Walden v. Fiore and the Federal Courts: Rethinking FRCP 4(k)(1)(A) and Stafford v. Briggs

9 Pages Posted: 24 Feb 2015 Last revised: 5 Jan 2016

See all articles by Daniel M. Klerman

Daniel M. Klerman

University of Southern California Gould School of Law

Date Written: January 4, 2016

Abstract

If it were not so common, the reasoning in Walden v. Fiore would seem bizarre: the jurisdiction of a federal court over a federal claim against a federal agent depends on how much power the constitution allows the state of Nevada. This strange result is, of course, the result of FRCP 4(k)(1)(A), which, in most cases, makes the jurisdiction of a federal district court co-extensive with the jurisdiction of a state court of general jurisdiction in the same district. Less obviously, the outcome in Walden v. Fiore reflects Stafford v. Briggs, which, contrary to the plain language of the federal venue statute, held that a Bivens action could not be brought in the judicial district in which the plaintiff resides. Walden v. Fiore thus provides an opportunity to revisit the wisdom of FRCP 4(k)(1)(A) and Stafford v. Briggs. FRCP 4(k)(1)(A) should be revised in cases involving federal law to allow jurisdiction in any federal district court. Venue, however, should be restricted to ensure that the most convenient forum is chosen, taking into account convenience to both plaintiff and defendant. In cases involving alleged misconduct by federal officers, where the U.S. can easily defend in any district, plaintiffs should be allowed to sue in his or her home district.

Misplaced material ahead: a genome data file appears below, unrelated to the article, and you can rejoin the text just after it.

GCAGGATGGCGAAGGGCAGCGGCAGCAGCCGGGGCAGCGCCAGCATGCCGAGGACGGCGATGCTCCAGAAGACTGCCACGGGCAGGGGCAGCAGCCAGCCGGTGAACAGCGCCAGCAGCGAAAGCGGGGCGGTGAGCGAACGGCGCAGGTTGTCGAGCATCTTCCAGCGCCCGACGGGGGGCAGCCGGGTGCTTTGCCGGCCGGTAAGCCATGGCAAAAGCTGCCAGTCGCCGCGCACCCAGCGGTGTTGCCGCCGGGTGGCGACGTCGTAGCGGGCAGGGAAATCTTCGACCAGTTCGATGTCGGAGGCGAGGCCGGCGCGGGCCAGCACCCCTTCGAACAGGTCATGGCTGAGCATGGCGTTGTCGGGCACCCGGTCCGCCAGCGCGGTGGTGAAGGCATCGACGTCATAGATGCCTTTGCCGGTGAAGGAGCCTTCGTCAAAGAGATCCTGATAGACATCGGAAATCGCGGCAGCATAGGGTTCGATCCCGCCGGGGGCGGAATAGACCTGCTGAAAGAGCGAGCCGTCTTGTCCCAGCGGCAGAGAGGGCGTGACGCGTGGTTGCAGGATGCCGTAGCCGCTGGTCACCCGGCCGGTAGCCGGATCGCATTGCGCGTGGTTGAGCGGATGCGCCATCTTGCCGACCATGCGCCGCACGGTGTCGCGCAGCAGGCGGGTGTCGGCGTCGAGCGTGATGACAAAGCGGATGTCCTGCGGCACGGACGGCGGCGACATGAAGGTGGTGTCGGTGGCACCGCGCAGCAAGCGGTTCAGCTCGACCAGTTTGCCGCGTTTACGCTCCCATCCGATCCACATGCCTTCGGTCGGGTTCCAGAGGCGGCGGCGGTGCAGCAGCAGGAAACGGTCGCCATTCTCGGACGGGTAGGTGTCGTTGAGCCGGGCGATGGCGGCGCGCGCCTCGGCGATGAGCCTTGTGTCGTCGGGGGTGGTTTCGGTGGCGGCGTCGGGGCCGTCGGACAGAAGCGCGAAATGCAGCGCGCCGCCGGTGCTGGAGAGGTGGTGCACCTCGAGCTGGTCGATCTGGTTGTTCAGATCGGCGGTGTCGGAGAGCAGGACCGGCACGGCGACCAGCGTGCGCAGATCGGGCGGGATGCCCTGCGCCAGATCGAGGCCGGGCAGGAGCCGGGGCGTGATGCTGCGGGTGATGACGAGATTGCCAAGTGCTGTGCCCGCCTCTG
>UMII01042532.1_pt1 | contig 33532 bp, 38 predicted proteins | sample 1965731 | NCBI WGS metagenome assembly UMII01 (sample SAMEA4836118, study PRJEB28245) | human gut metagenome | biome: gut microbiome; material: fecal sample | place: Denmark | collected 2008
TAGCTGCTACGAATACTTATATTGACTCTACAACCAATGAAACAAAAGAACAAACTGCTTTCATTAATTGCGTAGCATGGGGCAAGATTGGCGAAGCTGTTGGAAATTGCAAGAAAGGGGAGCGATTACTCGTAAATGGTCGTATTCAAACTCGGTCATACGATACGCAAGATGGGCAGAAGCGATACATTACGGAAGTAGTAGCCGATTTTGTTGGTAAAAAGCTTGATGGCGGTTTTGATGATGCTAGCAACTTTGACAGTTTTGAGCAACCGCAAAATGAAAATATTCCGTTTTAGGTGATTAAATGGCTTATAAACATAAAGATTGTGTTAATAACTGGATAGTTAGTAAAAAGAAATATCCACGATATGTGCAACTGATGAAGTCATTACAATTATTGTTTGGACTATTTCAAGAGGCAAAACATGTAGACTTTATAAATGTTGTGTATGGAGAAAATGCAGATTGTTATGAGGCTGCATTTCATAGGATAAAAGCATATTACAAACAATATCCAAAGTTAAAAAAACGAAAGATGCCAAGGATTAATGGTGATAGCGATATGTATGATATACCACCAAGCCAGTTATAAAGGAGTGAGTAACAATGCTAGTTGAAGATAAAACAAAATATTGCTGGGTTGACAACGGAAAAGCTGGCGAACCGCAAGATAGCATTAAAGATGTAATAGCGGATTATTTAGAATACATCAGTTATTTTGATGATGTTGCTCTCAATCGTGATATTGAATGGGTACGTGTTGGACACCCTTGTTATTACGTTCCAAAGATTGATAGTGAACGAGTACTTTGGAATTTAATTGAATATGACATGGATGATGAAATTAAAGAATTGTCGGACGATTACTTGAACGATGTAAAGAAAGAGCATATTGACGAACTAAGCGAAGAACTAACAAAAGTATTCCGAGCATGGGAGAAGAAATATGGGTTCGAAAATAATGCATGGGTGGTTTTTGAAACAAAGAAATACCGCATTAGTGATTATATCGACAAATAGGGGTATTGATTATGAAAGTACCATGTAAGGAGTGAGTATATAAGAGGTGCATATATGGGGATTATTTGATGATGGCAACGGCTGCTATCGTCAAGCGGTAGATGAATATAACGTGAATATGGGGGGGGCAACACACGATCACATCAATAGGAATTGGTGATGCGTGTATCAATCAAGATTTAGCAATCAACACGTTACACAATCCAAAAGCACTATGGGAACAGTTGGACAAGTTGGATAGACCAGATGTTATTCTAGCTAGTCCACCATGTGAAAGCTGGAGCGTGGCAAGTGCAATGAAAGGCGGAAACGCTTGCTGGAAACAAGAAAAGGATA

Keywords: jurisdiction, venue, federal courts, federal question, Bivens, Due Process

Suggested Citation

Klerman, Daniel M., Walden v. Fiore and the Federal Courts: Rethinking FRCP 4(k)(1)(A) and Stafford v. Briggs (January 4, 2016). 19 Lewis & Clark Law Review 713 (2015); USC CLASS Research Paper No. 15-7; USC Law Legal Studies Paper No. 15-7. Available at SSRN: https://ssrn.com/abstract=2568708

Daniel M. Klerman (Contact Author)

University of Southern California Gould School of Law ( email )

699 Exposition Boulevard
Los Angeles, CA 90089
United States
213-740-7973 (Phone)
213-740-5502 (Fax)

HOME PAGE: http://weblaw.usc.edu/contact/contactInfo.cfm?detailID=227

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